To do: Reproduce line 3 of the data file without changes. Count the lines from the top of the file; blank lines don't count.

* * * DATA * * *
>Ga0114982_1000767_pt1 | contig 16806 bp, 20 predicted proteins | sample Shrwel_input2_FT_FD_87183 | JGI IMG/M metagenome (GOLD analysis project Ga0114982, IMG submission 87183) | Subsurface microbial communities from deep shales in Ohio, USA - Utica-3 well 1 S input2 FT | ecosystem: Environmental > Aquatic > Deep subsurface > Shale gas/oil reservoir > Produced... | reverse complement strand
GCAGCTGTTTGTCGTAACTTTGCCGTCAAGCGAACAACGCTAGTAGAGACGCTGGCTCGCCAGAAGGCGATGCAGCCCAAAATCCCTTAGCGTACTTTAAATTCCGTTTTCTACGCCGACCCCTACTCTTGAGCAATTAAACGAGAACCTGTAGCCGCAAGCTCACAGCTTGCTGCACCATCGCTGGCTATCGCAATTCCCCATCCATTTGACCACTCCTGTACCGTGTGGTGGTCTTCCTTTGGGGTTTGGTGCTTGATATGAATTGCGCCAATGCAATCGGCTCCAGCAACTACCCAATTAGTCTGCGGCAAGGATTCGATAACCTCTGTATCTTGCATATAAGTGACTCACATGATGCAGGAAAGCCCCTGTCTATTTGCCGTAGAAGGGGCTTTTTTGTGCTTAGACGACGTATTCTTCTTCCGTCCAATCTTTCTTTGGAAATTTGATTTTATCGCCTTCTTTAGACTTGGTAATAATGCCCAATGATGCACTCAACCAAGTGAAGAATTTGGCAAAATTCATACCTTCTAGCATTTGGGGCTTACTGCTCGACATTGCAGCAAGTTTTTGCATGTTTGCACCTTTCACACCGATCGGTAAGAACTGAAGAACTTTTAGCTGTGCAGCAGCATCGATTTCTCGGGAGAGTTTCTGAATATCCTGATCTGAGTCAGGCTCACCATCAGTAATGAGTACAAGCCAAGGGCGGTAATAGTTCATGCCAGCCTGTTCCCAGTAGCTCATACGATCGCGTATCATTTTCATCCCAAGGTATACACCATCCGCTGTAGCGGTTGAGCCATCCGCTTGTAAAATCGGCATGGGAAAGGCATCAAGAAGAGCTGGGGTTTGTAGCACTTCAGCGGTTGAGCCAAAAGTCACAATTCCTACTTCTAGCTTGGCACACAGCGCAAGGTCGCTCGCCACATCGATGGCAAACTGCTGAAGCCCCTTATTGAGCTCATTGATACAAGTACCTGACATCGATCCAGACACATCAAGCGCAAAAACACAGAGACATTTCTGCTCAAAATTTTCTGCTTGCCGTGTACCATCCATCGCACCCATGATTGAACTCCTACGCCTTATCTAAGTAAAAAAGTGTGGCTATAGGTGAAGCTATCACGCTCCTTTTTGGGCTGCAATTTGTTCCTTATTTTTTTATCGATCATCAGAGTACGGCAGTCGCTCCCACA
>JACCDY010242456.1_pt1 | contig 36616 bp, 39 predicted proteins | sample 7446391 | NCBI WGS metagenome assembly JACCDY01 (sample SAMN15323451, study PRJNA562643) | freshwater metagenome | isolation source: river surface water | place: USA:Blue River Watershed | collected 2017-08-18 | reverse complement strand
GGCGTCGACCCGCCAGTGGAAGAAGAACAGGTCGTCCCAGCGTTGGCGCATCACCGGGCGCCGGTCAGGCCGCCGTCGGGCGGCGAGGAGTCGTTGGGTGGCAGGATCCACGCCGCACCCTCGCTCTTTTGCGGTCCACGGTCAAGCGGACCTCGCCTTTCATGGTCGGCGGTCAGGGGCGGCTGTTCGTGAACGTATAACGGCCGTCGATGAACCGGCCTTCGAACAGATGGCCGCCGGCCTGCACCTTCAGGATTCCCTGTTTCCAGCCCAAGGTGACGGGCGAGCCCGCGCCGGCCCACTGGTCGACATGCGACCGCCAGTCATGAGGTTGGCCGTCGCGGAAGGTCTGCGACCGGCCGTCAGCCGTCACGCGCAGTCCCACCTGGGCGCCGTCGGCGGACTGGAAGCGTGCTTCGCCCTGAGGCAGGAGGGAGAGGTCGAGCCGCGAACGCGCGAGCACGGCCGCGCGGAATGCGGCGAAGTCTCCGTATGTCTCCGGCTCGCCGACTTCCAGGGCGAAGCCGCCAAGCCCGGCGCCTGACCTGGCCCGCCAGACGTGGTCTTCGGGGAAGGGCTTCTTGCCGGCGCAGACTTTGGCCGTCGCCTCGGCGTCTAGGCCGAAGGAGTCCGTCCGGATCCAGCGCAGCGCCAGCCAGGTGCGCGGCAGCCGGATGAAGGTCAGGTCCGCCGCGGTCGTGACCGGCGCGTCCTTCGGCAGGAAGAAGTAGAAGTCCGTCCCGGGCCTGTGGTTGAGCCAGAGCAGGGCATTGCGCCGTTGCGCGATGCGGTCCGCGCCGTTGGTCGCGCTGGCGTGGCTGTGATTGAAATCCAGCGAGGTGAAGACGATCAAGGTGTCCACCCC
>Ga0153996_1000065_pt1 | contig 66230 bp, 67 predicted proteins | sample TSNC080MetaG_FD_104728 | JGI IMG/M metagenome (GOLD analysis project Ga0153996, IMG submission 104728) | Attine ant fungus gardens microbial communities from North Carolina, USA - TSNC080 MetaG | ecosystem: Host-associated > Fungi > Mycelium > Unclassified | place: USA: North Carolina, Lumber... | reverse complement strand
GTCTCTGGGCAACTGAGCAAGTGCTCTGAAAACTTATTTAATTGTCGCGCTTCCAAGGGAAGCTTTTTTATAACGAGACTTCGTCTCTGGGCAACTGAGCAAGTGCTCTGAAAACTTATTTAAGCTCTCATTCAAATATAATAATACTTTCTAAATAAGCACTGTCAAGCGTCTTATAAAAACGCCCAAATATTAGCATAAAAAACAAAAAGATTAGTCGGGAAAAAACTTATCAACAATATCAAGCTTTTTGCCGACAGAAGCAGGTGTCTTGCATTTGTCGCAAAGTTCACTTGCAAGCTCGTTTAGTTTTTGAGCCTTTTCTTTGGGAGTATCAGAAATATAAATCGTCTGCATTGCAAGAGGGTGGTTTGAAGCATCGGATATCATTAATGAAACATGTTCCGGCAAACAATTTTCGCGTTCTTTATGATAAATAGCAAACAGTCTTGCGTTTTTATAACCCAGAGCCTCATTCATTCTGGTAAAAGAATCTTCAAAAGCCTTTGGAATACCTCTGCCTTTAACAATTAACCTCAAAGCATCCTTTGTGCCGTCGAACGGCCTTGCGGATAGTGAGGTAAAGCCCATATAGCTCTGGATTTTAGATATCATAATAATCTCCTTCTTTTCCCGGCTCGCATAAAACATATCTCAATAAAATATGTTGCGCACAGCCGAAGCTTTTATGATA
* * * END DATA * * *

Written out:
>JACCDY010242456.1_pt1 | contig 36616 bp, 39 predicted proteins | sample 7446391 | NCBI WGS metagenome assembly JACCDY01 (sample SAMN15323451, study PRJNA562643) | freshwater metagenome | isolation source: river surface water | place: USA:Blue River Watershed | collected 2017-08-18 | reverse complement strand